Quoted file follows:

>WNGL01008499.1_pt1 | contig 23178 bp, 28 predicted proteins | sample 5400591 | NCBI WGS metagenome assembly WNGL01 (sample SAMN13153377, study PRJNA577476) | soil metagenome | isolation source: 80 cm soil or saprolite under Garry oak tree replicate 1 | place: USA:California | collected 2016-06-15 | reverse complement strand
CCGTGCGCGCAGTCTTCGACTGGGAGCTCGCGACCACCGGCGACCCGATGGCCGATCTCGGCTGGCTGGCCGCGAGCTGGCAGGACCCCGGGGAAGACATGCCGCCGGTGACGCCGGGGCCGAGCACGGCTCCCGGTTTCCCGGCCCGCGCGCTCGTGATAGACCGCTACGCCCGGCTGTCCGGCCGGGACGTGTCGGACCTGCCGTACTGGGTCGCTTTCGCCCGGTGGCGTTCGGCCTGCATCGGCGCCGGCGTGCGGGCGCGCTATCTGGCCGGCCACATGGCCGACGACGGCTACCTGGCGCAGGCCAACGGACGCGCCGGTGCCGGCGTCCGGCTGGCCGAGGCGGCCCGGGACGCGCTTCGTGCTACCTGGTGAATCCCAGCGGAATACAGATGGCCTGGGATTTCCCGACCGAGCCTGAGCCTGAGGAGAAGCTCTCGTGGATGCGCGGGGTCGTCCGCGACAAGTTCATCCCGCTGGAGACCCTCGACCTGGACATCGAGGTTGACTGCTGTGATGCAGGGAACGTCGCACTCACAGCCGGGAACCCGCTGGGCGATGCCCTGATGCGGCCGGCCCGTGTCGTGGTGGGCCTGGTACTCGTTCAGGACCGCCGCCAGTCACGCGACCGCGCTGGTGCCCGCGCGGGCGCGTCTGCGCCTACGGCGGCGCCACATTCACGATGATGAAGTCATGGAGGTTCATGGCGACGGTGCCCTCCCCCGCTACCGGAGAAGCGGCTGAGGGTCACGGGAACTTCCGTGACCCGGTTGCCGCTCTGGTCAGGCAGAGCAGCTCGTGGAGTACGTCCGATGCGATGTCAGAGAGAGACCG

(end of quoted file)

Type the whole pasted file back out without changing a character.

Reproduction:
>WNGL01008499.1_pt1 | contig 23178 bp, 28 predicted proteins | sample 5400591 | NCBI WGS metagenome assembly WNGL01 (sample SAMN13153377, study PRJNA577476) | soil metagenome | isolation source: 80 cm soil or saprolite under Garry oak tree replicate 1 | place: USA:California | collected 2016-06-15 | reverse complement strand
CCGTGCGCGCAGTCTTCGACTGGGAGCTCGCGACCACCGGCGACCCGATGGCCGATCTCGGCTGGCTGGCCGCGAGCTGGCAGGACCCCGGGGAAGACATGCCGCCGGTGACGCCGGGGCCGAGCACGGCTCCCGGTTTCCCGGCCCGCGCGCTCGTGATAGACCGCTACGCCCGGCTGTCCGGCCGGGACGTGTCGGACCTGCCGTACTGGGTCGCTTTCGCCCGGTGGCGTTCGGCCTGCATCGGCGCCGGCGTGCGGGCGCGCTATCTGGCCGGCCACATGGCCGACGACGGCTACCTGGCGCAGGCCAACGGACGCGCCGGTGCCGGCGTCCGGCTGGCCGAGGCGGCCCGGGACGCGCTTCGTGCTACCTGGTGAATCCCAGCGGAATACAGATGGCCTGGGATTTCCCGACCGAGCCTGAGCCTGAGGAGAAGCTCTCGTGGATGCGCGGGGTCGTCCGCGACAAGTTCATCCCGCTGGAGACCCTCGACCTGGACATCGAGGTTGACTGCTGTGATGCAGGGAACGTCGCACTCACAGCCGGGAACCCGCTGGGCGATGCCCTGATGCGGCCGGCCCGTGTCGTGGTGGGCCTGGTACTCGTTCAGGACCGCCGCCAGTCACGCGACCGCGCTGGTGCCCGCGCGGGCGCGTCTGCGCCTACGGCGGCGCCACATTCACGATGATGAAGTCATGGAGGTTCATGGCGACGGTGCCCTCCCCCGCTACCGGAGAAGCGGCTGAGGGTCACGGGAACTTCCGTGACCCGGTTGCCGCTCTGGTCAGGCAGAGCAGCTCGTGGAGTACGTCCGATGCGATGTCAGAGAGAGACCG